By Elesha George
It remains to be seen how a legal undertaking which was breached by the government will be treated by the lawyers representing Half Moon Bay (HMB) Holdings.
The company’s lawyer has accused the government of contempt of court, after it placed 10 percent of its share in the West Indies Oil company (WIOC) up for public sale last Wednesday.
The sale triggered the threat of an injunction by the owner of Half Moon Bay – Natalia Querard – who is actively attempting to get an order from the court that would allow her to collect all the dividends that the government was getting from its shares in WIOC.
Querard’s property was compulsorily acquired by the government in 2007. The settlement cost the government nearly EC$50 million which it is still paying off.
Since the matter is ongoing in the court of appeal, an undertaking was given that no transfers, mortgage or other disposal of shares in the storage company would be performed until the case is determined by the Eastern Caribbean Court of Appeal.
Both the government’s legal representative Anthony Astaphan and Querard’s lawyer agreed to the terms in August 2020.
“The government said that that could not be done and so we’ve had legal arguments about it and so the matter is still before the court but we had agreed in the interim that, at least until the case is finished, that the government would not sell any of its shares.
“That undertaking has the same effect as an injunction,” remarked HMB’s attorney Kenny Kentish.
However, when Observer spoke with Prime Minister Gaston Browne, he said that was not his interpretation of the matter, even while noting that he was not present when the agreement was made.
He reasoned that it could have been a situation in which the information that was given was not clear and the court did not take into consideration that there was a pre-existing commitment to sell shares to the public.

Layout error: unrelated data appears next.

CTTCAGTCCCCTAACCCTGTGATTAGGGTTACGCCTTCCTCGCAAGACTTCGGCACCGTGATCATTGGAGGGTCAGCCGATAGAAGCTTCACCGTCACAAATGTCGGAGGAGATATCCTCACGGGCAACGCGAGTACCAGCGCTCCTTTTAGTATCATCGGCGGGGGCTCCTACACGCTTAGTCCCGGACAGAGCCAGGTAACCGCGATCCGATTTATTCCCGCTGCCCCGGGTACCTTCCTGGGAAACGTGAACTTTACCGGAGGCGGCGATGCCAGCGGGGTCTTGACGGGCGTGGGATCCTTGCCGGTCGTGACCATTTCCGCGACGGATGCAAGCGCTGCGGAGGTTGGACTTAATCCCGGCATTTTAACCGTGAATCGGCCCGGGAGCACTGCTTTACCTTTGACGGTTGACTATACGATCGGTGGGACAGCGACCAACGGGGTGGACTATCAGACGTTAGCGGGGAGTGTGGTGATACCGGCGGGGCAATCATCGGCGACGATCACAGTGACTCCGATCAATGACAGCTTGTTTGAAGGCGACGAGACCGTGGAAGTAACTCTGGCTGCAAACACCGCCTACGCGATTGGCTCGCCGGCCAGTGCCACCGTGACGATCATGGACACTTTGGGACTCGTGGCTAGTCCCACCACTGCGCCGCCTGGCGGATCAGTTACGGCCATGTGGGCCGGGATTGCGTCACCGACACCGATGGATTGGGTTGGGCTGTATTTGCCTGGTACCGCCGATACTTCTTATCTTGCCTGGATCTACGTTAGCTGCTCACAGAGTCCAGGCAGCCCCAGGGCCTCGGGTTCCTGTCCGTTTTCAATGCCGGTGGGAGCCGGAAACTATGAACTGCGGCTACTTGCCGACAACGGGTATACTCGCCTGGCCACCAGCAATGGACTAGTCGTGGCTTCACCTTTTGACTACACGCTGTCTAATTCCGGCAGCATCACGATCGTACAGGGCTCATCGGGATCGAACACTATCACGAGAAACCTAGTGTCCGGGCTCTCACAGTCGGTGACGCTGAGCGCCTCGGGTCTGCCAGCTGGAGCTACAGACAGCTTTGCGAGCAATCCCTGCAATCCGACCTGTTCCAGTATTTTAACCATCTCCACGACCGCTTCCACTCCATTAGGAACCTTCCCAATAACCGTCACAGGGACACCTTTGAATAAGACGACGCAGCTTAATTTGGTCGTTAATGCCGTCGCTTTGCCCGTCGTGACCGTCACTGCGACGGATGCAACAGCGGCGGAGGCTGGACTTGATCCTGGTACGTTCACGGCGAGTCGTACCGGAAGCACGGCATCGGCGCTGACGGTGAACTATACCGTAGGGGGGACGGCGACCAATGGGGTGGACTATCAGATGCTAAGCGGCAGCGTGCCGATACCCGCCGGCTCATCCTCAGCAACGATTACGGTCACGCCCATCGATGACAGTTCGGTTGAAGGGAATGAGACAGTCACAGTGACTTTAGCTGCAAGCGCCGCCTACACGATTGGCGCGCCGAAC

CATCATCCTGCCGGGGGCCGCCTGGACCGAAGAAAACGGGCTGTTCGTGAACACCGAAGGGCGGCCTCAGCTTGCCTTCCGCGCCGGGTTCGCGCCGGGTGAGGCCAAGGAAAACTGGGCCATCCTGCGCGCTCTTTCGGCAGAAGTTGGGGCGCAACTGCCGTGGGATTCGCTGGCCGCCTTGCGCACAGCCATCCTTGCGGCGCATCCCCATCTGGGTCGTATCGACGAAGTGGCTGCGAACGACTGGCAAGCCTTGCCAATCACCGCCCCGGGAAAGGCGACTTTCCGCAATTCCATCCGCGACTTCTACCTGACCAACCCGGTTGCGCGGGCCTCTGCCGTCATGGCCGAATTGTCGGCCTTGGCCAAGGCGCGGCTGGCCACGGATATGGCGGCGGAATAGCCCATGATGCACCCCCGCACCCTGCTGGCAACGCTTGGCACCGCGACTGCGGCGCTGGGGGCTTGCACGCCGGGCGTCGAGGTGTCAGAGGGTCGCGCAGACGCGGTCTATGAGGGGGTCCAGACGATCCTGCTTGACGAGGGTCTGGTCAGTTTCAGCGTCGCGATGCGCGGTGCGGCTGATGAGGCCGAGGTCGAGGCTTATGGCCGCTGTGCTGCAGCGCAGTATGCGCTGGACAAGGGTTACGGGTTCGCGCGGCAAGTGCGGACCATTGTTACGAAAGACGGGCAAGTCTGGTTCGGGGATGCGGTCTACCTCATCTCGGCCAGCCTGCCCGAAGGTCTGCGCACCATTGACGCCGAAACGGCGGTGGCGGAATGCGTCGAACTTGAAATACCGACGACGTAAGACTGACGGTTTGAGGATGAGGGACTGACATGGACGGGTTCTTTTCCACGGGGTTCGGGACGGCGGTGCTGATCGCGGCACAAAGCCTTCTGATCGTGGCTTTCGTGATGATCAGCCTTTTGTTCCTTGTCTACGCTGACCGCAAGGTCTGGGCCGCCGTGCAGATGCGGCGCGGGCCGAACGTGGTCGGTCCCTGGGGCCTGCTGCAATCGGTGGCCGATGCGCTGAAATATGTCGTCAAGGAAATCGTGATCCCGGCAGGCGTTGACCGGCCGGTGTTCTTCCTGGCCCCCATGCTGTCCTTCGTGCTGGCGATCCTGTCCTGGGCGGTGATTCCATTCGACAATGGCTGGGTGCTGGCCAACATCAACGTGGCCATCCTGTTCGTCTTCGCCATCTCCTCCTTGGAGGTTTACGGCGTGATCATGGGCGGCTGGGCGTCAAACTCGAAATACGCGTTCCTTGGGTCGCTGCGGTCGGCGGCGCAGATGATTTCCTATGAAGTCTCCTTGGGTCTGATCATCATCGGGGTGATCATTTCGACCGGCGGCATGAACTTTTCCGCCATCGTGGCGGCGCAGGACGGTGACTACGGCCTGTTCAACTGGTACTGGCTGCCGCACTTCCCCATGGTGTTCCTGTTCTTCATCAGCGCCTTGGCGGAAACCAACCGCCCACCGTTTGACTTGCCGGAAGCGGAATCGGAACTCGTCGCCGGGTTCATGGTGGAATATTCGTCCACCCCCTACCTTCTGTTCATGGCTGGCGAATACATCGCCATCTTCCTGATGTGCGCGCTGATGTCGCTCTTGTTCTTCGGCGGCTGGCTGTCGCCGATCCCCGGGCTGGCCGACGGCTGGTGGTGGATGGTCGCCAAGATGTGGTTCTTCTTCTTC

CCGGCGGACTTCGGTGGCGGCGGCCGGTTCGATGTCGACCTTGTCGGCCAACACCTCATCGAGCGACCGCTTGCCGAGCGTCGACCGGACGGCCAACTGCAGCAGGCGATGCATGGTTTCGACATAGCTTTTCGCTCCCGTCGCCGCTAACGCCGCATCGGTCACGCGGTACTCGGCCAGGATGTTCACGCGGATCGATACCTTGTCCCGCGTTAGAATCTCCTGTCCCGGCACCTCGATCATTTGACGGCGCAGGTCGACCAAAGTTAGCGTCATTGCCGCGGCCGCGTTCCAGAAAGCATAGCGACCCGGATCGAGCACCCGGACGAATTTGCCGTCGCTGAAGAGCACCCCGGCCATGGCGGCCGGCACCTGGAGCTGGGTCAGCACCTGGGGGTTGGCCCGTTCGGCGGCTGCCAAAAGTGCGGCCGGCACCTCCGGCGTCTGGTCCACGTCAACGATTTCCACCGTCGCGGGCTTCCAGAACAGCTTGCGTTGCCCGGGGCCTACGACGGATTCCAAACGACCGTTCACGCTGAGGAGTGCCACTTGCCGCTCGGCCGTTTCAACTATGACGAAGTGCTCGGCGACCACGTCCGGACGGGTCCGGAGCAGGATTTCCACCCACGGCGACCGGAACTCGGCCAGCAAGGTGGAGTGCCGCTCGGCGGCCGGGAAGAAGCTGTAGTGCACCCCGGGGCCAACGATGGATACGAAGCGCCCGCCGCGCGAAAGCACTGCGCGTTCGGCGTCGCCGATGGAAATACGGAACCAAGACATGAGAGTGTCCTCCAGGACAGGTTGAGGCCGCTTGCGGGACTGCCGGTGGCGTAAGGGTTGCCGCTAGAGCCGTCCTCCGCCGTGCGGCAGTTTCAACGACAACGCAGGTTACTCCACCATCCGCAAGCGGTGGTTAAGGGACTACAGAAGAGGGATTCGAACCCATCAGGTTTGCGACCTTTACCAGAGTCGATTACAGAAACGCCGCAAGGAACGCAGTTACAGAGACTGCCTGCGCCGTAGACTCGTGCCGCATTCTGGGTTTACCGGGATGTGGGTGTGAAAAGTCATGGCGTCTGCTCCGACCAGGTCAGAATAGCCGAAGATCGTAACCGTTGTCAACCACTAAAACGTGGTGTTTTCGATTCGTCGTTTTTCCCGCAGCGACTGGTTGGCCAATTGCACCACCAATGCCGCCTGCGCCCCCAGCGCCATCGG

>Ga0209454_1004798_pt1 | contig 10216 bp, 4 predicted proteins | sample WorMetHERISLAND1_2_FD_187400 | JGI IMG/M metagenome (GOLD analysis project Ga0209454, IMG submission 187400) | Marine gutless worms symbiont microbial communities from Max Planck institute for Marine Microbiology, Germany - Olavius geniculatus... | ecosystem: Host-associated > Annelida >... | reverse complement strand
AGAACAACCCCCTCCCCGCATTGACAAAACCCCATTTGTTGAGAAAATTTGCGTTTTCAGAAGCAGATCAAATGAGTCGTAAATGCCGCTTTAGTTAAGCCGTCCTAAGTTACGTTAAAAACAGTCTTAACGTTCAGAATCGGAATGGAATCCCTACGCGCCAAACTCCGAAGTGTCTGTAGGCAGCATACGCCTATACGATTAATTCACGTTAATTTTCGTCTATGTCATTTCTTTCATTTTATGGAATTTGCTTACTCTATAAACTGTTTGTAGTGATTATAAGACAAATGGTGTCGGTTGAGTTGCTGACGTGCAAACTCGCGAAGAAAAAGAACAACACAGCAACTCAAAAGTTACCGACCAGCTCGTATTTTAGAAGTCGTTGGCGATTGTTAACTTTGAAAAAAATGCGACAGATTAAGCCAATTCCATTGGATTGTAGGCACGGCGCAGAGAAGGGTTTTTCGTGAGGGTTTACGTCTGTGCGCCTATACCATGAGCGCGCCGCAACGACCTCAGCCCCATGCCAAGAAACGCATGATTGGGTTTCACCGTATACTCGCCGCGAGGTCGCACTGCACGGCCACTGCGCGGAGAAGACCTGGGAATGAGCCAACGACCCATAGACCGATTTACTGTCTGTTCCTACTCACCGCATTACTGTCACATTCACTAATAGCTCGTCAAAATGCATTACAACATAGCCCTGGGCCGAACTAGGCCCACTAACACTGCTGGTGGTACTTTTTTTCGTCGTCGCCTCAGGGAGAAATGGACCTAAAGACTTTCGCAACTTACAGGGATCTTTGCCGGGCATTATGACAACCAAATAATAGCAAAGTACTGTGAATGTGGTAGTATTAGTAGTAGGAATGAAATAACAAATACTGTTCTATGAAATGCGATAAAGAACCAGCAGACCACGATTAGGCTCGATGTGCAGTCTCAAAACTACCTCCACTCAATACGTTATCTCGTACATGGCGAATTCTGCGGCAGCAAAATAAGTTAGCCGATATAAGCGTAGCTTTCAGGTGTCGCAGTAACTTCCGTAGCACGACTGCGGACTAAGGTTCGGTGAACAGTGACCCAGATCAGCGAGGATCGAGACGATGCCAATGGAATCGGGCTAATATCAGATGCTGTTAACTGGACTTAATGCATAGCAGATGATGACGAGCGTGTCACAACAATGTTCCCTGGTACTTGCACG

According to Browne, “This is not contemptuous in any way because it existed prior to that commitment and whereas I accept that it was not expressly stated in the order – that clearly was omitted inadvertently – but everyone knows, the entire public, all Antiguans and Barbudans, all citizens and residents are fully aware of that pre-existing commitment.
“So, I’m confident that any reasonable judge will look at the facts, the public interest in this matter, and strike out any such claim of contempt,” he said.
He went on to say that the court does not have a legal jurisdiction to override a minister of finance on the prioritisation of any debt to any debtor and to determine where the payment will come from, especially during a global crisis.
“There is a separation of powers between the judiciary and the executive,” the prime minister said, adding that the judiciary must not trespass on the lines of authority of the government.
“I do not know ultimately when this case is heard that any judge has the authority to say that we should take out shares from West Indies Oil Company and transfer it to HMB to settle a debt. I am not aware that any judge has any such legal jurisdiction,” Browne added.
The government currently owes HMB US$18 million, after paying Querard US$8 million in March 2020 in default payment.
HMB wants the government to immediately stop the sale of shares or make an agreement with regards to the sale of those shares, stating that it will otherwise initiate contempt proceedings against the government.
HMB was a prime beachfront hotel property which was destroyed in September 1995 by Hurricane Luis.